Let's hope they remember Fred in their prayers.

At one time, Ely Callaway's only significant connection with golf was his relationship to the famed Bobby Jones, a distant cousin. But when he died last week at age 82, he was a giant in the golf industry who had touched a substantial number of America's golfers.

Energetic from the start, he made his first windfall at age ten - $150 from selling magazines. And there was no stopping him after that. Working his way up the ladder in the textile industry, he became president of Burlington, the largest textile company in the world, at age 48.

Shifting gears, he started the Callaway Winery in California, and boasted of the fact that Queen Elizabeth had ordered a second glass of his white wine at a luncheon in New York during a visit. And it's likely this endorsement didn't hurt one bit when he sold his winery to Hiram Walker for a tidy profit at $14 million.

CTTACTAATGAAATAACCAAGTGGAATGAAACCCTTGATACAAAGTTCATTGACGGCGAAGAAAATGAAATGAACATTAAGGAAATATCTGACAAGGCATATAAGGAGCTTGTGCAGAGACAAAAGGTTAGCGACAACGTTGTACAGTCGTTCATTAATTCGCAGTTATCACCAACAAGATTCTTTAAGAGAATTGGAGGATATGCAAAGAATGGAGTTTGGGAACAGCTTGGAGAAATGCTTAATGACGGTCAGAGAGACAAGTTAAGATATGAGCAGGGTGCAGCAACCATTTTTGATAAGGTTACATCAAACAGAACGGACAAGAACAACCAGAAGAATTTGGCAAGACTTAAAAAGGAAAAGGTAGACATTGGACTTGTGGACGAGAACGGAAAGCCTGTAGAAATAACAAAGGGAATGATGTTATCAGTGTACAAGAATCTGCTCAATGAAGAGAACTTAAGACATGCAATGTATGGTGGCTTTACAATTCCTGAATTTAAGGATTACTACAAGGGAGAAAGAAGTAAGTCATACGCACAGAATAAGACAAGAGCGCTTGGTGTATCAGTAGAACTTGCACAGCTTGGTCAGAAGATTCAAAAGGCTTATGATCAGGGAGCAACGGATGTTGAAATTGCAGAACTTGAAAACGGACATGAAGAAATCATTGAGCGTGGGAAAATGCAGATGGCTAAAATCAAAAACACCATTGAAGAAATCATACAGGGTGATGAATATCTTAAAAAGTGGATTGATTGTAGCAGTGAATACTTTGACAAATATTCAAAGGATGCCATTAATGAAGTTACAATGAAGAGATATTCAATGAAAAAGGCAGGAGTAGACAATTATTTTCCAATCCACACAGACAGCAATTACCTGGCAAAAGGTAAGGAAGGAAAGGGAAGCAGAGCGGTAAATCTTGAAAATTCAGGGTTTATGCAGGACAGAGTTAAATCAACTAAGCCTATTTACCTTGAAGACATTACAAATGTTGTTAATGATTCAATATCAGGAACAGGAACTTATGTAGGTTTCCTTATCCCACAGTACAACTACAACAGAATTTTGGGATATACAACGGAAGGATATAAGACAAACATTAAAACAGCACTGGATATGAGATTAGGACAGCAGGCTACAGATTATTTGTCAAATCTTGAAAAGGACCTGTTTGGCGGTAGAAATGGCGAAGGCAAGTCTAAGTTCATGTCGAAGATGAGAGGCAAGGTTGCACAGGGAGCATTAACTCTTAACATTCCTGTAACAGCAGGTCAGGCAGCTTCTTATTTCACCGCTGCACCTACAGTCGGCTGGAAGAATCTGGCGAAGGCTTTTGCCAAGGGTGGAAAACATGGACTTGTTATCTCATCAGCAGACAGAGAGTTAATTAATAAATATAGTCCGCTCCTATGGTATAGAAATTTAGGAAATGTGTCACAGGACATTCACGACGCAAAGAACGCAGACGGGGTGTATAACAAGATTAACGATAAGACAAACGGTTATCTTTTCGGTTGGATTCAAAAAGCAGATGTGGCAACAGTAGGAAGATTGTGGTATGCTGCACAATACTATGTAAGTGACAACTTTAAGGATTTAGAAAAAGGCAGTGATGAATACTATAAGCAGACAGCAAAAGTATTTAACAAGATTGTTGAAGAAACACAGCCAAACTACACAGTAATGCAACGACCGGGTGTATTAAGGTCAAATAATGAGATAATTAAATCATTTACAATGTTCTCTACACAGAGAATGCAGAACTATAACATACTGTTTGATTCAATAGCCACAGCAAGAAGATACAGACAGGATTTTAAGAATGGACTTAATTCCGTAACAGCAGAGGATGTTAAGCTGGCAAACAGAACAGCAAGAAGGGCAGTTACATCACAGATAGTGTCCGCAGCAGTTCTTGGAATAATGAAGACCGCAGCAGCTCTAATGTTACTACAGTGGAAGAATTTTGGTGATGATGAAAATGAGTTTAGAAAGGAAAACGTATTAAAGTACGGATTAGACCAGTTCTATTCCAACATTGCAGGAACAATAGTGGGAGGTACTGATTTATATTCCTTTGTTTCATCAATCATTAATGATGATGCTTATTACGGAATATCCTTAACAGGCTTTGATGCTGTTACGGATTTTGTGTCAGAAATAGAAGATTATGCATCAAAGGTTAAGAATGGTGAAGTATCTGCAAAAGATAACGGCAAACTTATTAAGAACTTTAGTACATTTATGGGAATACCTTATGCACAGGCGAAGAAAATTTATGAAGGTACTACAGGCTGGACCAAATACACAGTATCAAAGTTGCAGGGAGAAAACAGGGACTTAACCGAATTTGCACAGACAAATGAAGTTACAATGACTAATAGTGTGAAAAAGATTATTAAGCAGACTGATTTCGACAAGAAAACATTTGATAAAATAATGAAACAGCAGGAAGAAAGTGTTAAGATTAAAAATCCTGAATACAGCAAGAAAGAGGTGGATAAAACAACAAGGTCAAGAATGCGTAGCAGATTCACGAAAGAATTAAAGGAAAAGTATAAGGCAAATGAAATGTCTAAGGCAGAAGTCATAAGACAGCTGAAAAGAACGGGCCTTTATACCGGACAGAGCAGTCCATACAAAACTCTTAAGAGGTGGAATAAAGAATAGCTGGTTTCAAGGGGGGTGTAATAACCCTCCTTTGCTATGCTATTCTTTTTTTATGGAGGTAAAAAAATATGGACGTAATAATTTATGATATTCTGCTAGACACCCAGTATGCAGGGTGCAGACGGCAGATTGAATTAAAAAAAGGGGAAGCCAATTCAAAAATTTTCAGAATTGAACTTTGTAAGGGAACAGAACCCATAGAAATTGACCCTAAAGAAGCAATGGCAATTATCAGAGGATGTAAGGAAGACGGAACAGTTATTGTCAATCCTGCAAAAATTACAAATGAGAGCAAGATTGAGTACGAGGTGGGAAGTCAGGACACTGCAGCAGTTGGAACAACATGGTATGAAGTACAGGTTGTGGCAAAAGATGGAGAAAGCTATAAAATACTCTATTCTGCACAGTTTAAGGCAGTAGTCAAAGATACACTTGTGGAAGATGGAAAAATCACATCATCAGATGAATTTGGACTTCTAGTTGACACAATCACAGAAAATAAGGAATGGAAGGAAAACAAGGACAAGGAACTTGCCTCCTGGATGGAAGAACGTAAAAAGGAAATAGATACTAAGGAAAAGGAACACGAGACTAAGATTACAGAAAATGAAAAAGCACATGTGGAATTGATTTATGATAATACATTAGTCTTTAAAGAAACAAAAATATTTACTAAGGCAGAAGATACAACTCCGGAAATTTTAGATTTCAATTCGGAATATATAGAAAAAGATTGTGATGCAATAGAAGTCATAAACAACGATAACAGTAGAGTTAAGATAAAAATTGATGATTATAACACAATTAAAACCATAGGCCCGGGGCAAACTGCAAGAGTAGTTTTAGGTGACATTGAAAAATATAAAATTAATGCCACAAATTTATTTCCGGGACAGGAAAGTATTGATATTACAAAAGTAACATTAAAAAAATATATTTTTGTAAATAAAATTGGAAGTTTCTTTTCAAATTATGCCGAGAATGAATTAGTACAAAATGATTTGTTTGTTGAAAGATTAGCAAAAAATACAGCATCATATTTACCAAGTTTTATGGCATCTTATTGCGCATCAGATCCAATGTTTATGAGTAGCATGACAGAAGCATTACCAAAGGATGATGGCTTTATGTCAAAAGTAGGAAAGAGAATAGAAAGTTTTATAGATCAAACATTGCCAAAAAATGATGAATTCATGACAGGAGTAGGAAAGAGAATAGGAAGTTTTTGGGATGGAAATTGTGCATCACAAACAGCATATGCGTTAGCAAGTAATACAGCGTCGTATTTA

At age 62, he finally got into golf by buying a small golf company for $400,000 and turned it into Callaway Golf, whose current sales now exceed $5 billion.

The backbone of his company's success was the Big Bertha, a driver with an enlarged "sweet spot" and, according to Callaway, easier to hit. He followed this quickly with enlarged irons, and sales soared.

The response to Big Bertha encouraged him to take another step forward, and this produced the ERC, a thin-faced driver that does not conform to the distance limits established by the U. S. Golf Association. The Royal and Ancient Club of St. Andrews did not agree with the USGA decision, and there were some hints that Callaway would lead a legal test of the USGA's power. Happily, it didn't happen, and Ely Callaway closed out a positive career on that high note.

(c) Copyright John M. Ross